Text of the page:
News: White House honors 'Champion of Change' for saving energy in Afghanistan
By C. Todd Lopez
Defense Media Activity
WASHINGTON - An Army Reserve officer who researched the effectiveness of energy-saving "micro-grid" technology in Afghanistan was among nine Americans honored as "Champions of Change" by the White House, April 19.
As a civilian, Dr. Alan Samuels works as a research chemist at Edgewood Chemical Biological Center at Aberdeen Proving Ground, Md., where he studies remote-sensing technology for the Army. As a lieutenant colonel in the Army Reserve, he recently returned from deployment to Afghanistan, where he supported the efforts of the Army's Research, Development, and Engineering Command to evaluate better ways to more efficiently use energy in a combat environment.
"It's a very humbling thing for me ... as a research chemist without any real expertise in power and energy," Samuels said of being honored as a Champion of Change. "I am glad I was able to make a contribution to help out."
Samuels deployed to Afghanistan in April 2011 to stand up a science and technology integration and collaboration center at Bagram Airfield. The colonel and his team collaborated and shared information with other Army and Department of Defense agencies in theater to address operational energy challenges there.
One of the efforts Samuels was involved in was to assess, in an operational environment, the efficiency of traditional power-distribution systems using generators, and how that changes with the addition of "micro-grid" technology. Traditional power-distribution networks on a forward operating base, in a combat environment, Samuels said, are using fuel inefficiently.
"We had 60kw generators putting out anywhere from 5-15kw around the FOB," he said. "That is kind of bad news for the generator systems. They are using a lot of fuel they don't have to. Second, there are maintenance issues. Since the generator is not running at its load, then it's not reaching the temperature it needs to efficiently burn that fuel and put out the power, based on the demand."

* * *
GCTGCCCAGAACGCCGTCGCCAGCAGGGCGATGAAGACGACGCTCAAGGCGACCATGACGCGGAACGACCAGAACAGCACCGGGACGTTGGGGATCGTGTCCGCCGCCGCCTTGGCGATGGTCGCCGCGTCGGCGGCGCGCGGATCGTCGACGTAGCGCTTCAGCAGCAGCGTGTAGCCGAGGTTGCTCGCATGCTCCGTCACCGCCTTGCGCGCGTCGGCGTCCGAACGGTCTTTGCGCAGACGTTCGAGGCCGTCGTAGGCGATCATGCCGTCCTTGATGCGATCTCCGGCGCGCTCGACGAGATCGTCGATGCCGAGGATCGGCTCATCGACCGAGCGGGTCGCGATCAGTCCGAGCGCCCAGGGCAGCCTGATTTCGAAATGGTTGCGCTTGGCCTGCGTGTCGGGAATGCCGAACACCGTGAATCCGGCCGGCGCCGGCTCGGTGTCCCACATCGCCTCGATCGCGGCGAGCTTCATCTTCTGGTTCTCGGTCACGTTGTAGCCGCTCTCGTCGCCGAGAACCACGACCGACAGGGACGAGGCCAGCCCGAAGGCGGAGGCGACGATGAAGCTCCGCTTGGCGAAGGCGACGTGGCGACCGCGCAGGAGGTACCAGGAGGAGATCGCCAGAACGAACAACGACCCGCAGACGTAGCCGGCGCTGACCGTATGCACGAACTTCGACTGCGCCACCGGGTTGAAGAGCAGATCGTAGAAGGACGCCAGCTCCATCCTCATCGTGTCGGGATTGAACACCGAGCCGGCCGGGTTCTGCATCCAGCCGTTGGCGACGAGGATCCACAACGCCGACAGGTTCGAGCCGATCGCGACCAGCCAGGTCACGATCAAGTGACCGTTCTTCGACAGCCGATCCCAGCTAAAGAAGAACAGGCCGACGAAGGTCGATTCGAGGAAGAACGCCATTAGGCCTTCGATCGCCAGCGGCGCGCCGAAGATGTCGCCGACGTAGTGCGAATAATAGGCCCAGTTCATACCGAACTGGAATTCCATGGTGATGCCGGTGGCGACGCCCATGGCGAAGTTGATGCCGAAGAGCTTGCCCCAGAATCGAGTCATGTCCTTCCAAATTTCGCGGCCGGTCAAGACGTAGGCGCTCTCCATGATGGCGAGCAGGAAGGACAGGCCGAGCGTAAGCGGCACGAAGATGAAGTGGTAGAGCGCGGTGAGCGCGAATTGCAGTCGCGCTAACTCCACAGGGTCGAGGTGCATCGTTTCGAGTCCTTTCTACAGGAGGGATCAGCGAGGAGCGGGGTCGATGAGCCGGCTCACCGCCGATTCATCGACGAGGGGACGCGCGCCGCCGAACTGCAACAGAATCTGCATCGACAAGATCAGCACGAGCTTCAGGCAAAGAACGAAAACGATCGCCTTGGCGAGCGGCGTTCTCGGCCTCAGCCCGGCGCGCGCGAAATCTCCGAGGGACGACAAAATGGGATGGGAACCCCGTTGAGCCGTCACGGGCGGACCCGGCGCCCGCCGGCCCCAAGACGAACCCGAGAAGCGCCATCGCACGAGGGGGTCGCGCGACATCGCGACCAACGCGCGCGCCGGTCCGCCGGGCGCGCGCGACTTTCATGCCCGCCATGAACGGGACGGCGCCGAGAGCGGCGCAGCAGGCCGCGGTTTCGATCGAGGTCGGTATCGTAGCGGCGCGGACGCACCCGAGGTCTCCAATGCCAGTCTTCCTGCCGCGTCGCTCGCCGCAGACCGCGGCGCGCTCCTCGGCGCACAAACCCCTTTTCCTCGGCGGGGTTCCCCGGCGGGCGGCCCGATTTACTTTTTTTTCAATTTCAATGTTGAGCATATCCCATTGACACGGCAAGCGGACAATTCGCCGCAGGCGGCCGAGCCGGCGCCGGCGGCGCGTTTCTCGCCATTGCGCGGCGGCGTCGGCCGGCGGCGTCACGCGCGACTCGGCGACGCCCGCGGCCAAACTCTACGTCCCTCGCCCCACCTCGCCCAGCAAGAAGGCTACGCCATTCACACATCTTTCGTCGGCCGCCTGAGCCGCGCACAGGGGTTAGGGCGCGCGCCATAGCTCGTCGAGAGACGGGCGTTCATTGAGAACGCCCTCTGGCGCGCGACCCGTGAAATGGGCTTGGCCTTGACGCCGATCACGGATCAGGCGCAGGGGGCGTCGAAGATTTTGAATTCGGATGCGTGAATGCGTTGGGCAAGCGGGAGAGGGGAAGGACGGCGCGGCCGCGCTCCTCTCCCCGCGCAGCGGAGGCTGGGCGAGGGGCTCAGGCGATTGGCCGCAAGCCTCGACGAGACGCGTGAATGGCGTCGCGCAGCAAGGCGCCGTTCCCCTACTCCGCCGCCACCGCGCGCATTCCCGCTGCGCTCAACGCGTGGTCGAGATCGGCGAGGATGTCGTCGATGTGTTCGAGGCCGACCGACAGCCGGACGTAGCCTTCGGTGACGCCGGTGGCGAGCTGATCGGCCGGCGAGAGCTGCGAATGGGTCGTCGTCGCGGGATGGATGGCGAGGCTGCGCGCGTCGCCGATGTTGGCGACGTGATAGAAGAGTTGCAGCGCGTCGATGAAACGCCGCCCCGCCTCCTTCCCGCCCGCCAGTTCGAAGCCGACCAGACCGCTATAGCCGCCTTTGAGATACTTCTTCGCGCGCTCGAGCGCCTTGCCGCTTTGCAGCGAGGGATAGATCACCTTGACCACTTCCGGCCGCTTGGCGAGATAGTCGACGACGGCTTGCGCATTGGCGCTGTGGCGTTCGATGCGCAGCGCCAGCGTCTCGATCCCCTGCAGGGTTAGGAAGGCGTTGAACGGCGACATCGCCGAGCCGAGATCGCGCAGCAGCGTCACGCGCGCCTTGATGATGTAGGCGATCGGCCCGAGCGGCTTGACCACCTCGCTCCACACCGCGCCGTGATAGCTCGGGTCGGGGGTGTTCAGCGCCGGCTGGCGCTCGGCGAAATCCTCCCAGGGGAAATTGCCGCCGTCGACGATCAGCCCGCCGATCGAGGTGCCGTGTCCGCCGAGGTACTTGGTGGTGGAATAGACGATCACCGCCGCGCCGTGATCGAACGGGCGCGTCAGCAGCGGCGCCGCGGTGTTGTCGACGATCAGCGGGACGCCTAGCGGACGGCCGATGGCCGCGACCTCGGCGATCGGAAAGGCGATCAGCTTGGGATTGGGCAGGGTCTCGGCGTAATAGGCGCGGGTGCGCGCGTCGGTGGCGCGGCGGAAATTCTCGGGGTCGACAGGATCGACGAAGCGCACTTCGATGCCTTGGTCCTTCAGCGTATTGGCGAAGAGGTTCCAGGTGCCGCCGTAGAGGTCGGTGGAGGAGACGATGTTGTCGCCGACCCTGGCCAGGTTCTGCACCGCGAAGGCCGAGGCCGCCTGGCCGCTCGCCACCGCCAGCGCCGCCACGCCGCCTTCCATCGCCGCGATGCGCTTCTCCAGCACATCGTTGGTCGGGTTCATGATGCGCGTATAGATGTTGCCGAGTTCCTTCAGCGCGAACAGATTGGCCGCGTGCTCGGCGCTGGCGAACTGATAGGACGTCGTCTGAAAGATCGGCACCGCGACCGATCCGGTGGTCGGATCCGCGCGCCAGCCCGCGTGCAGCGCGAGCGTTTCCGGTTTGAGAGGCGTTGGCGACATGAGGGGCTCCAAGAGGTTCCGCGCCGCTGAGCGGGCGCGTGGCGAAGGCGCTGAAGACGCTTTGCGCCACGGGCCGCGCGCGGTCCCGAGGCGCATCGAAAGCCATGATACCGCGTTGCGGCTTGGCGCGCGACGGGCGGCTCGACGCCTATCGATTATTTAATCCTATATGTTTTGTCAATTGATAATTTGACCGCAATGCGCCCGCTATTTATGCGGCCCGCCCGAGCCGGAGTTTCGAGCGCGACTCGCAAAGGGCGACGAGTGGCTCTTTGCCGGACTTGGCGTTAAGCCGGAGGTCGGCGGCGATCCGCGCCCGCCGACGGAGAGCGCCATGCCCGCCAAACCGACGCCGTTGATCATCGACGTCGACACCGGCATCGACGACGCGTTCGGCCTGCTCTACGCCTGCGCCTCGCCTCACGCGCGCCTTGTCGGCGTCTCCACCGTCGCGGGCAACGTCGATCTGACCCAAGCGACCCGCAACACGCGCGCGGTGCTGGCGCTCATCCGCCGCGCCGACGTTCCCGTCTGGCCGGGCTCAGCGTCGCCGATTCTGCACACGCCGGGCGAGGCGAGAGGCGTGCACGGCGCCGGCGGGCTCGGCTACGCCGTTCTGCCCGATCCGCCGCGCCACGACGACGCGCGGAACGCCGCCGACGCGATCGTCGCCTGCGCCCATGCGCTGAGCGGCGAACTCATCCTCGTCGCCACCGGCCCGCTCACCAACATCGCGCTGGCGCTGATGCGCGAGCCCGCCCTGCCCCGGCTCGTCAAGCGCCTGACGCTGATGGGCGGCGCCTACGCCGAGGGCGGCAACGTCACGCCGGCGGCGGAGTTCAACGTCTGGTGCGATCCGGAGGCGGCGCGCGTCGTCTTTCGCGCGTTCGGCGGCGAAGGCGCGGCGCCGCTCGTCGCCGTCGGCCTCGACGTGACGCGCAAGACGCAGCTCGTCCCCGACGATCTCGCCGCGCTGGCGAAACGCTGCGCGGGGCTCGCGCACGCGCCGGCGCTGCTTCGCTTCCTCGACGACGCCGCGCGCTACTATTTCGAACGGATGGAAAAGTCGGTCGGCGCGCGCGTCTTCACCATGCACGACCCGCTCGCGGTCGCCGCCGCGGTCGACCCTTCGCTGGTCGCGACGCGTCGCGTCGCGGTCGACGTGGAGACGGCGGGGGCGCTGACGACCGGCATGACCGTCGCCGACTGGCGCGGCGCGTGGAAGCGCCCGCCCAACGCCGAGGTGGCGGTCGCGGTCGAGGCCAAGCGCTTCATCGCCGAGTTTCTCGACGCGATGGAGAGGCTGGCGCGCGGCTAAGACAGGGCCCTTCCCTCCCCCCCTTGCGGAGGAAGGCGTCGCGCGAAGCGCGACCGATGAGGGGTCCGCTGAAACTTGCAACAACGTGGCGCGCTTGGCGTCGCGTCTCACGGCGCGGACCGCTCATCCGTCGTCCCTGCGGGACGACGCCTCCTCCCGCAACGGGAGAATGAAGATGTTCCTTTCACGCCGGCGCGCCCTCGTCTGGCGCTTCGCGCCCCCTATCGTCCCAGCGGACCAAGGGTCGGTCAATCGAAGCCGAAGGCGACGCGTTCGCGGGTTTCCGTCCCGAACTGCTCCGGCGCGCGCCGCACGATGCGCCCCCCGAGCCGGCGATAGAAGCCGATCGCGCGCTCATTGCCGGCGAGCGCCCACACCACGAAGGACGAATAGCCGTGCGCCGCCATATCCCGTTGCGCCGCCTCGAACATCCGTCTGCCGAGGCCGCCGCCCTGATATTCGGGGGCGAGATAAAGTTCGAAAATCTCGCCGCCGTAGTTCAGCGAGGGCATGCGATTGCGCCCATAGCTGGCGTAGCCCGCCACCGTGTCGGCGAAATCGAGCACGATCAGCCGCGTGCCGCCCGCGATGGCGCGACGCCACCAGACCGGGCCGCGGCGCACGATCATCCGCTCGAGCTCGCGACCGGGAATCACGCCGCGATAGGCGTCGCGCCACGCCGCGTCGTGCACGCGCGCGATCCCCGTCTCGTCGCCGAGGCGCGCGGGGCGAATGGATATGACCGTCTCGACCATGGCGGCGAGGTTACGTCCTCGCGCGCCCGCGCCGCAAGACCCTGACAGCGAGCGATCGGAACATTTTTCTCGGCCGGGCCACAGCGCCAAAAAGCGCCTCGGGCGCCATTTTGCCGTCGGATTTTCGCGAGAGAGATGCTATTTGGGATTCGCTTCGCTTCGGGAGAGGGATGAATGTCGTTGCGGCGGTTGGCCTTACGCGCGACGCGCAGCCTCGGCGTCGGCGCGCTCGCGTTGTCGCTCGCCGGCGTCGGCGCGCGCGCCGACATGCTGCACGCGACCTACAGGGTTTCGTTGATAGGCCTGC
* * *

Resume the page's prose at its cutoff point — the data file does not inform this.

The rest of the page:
Micro-grid technology, Samuel said, makes the whole system more efficient and so they use less fuel.
"So what these computer technologies do as components of the micro-grid systems is sense that load and only turn on those generators that are needed," he said. "And their maintenance, as well as their fuel consumption, goes way down."
Samuels said in Afghanistan, in an operational environment, he was able to observe a 17-percent reduction in the amount of fuel used, relative to the baseline, just using micro-grid technology.
Samuels said assessments for how fuel usage numbers change, how efficiency changes with demand-side reductions in energy use, are still underway. The "demand side" of the energy equation is the user, and how much electricity he pulls from the grid.
Ways to reduce efficiency on the user side can involve things like improving the efficiency of environmental control units that cool and heat tents, placing shades over the tops of tents to reduce solar loads, and using thermal quilts to insulate tents, "so you are not trying to cool the tent when you really only have the thickness of canvas as insulation," Samuels said.
Those kinds of improvements to demand-side efficiency could also significantly reduce the amount of fuel used on a FOB or a COB, Samuels said. But those assessments are still underway, because they will be conducted through multiple seasons in theater to get the best numbers.
Reducing the amount of fuel used in theater is not just an environmental concern, or even a cost concern - it's a concern for the lives of soldiers.
"The Army's mission is very dependent on power and energy, and upon our ability to adapt, change and innovate to the circumstances in which our forces find ourselves," said Katherine Hammack, the assistant secretary of the Army for Installations, Environment and Technology.
Technology, like micro-grids, can reduce fuel usage, and the great costs associated with providing it. "It means that we can have fewer fuel convoys on the road," Hammack said. "One in every 46 convoys suffers a casualty - which means if we have fewer convoys over the road, we are saving lives."